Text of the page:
As the state relinquishes its grip on universities, other interests are vying for control, warns Ulrike Felt.
University reform across Europe is taking place with different degrees of radicalism. In some instances, the state is backing away from its role as central financier; in others there is greater diversification of funding and an injection of entrepreneurialism; in yet others more flexible employment practices are being introduced, or the curriculum adjusted to the demands of the labour market. Above all, there is a drive towards new forms of quality assessment.
Greater autonomy stands at the core of these debates, associated with new responsibilities towards society, and accountability towards stakeholders. There is a clear trend towards greater deregulation across Europe. But, while the state seems to be partially in retreat, other forces are coming into play to hinder the creation of greater overall autonomy. The arrival of players from the private sector and from society at large is becoming as significant as the relationship between the state and universities.
And not only do formal legal frameworks have to be considered. So too do a wide variety of more or less explicit forces that are just as powerfully at work. Similarities in university reform across Europe are the result of more global socioeconomic and sociopolitical shifts as universities are repositioned as institutions of research and higher education in knowledge societies and economies.
The "virtual" contract, reached in the 1970s between universities and society, is being renegotiated. Forged under particular conditions and based on a specific set of values - among them access for broader segments of the population and democratic decision-making processes within universities - it has undergone fundamental change in the past decades. Its central values have shifted towards cost-effectiveness, favourable input-to-output ratios, close relation to knowledge users and so on. The players taking part in these renegotiations have changed too. Yet, on closer examination, clear national variations across Europe emerge from this apparently homogeneous dialogue on higher education.
They reflect different national histories of higher education and its relationship to the state, widely different political cultures and a variety of positions taken by universities among other knowledge-producing and distributing institutions in a national context. This variety is and will be one of the strengths of European higher education and should be kept alive. Focusing on the borderline between universities and the societies within which they operate can test the degree of the autonomy they enjoy. It is never a strictly defined homogeneous notion. Rather it has quite broad, diversified and negotiable meanings. An increase in autonomy on one level can be matched by a decrease on another. A more finely tuned understanding of what is happening is needed, together with more sensitive mechanisms to observe change in autonomy and its consequences for the universities.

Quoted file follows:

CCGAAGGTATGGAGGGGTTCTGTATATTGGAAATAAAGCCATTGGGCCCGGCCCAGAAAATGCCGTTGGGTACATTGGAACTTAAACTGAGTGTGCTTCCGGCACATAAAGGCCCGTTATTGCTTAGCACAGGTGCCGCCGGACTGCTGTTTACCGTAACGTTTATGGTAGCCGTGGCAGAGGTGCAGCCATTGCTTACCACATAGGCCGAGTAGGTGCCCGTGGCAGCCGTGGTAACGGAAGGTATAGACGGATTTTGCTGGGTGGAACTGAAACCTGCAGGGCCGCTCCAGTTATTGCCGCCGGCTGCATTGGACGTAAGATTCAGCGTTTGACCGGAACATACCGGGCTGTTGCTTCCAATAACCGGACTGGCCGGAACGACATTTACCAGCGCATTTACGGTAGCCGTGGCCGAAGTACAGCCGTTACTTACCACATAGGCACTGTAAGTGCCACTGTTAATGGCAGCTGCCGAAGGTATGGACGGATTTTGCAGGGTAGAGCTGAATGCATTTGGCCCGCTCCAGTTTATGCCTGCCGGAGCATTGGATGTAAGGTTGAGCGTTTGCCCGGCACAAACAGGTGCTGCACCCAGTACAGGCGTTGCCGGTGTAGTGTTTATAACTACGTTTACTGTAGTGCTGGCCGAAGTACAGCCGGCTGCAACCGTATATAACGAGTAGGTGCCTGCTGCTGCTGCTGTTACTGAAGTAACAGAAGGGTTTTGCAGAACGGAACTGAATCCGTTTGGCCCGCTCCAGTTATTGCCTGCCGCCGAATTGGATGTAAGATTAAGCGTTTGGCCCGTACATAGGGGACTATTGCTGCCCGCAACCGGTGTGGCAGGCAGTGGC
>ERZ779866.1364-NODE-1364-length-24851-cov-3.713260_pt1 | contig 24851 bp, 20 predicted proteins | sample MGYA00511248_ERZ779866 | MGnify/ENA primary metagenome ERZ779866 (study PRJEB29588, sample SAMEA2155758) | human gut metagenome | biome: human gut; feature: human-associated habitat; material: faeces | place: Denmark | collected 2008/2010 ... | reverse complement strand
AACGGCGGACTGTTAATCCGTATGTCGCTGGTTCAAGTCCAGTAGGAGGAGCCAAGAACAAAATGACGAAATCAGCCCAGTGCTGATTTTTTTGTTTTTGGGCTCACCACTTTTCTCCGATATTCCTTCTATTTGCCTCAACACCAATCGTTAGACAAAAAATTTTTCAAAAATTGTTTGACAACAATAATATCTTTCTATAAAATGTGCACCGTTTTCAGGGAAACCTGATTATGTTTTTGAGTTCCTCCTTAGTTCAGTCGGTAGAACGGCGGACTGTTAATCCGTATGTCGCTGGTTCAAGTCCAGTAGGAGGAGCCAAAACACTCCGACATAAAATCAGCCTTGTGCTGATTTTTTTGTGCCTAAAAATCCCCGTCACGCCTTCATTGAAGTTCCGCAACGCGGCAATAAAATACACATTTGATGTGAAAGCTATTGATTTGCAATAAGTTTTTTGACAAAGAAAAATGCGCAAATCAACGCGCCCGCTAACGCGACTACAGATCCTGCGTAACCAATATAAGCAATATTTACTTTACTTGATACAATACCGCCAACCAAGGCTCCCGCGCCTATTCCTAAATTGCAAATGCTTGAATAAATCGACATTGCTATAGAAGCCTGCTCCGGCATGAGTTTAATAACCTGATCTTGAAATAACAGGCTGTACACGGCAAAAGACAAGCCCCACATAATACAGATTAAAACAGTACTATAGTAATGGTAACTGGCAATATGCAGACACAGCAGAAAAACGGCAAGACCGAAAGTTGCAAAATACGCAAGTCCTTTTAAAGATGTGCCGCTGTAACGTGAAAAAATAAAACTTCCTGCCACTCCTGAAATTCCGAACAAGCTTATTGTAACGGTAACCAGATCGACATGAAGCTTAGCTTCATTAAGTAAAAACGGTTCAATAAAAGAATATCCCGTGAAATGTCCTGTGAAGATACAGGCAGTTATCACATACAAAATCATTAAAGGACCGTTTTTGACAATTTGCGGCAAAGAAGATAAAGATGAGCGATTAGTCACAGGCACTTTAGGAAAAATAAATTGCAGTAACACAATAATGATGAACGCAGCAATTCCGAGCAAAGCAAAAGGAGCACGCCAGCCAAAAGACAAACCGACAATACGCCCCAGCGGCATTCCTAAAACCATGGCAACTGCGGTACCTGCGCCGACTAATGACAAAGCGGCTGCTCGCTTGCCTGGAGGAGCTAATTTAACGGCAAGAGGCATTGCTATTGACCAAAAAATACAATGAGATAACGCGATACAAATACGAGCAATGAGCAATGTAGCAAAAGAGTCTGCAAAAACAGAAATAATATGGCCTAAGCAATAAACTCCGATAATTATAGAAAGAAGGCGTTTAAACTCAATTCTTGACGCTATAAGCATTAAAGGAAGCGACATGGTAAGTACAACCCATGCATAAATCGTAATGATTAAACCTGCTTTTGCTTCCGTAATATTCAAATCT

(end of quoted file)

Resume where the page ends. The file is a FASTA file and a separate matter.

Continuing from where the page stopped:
Autonomy is a catch-all notion, used with very different meanings. Understood for a long time as a value underpinning academic identity and a synonym for academic freedom, there is a clear shift towards interpreting autonomy in a very technical sense. It is increasingly seen as an operational tool necessary to run the university, granted formally by the state through clearly defined legal processes.
Greater diversification of financial resources is a second interpretation. Autonomy is to an extent replaced by relative independence achieved through multiple dependencies. Universities with high levels of external funding classically typify this definition. In some reform processes, autonomy means internal decision-making for universities under clearly defined external value structures. Strategic choices are made "outside", and routine decisions are left to the universities. Finally, autonomy can be also seen as a "shifted dependency" from the state with direct influence replaced by mediation through buffer bodies making decisions at the border between universities and society.
Even if autonomy were enshrined in law, universities would have to build up their internal structures and procedures. Autonomy is linked to a strong capacity to adapt to a fast-changing environment while at the same time shaping it. A capacity to reflect the precise nature and meaning of autonomy will be needed, as well as internal risk-managing strategies, to allow for innovation. To achieve greater autonomy, universities will have to strengthen their competence as both learning and learned institutions.
Ulrike Felt is professor of social studies of science at the University of Vienna. This article is an edited version of a keynote speech to the conference of the European University Association at the University of Roskilde.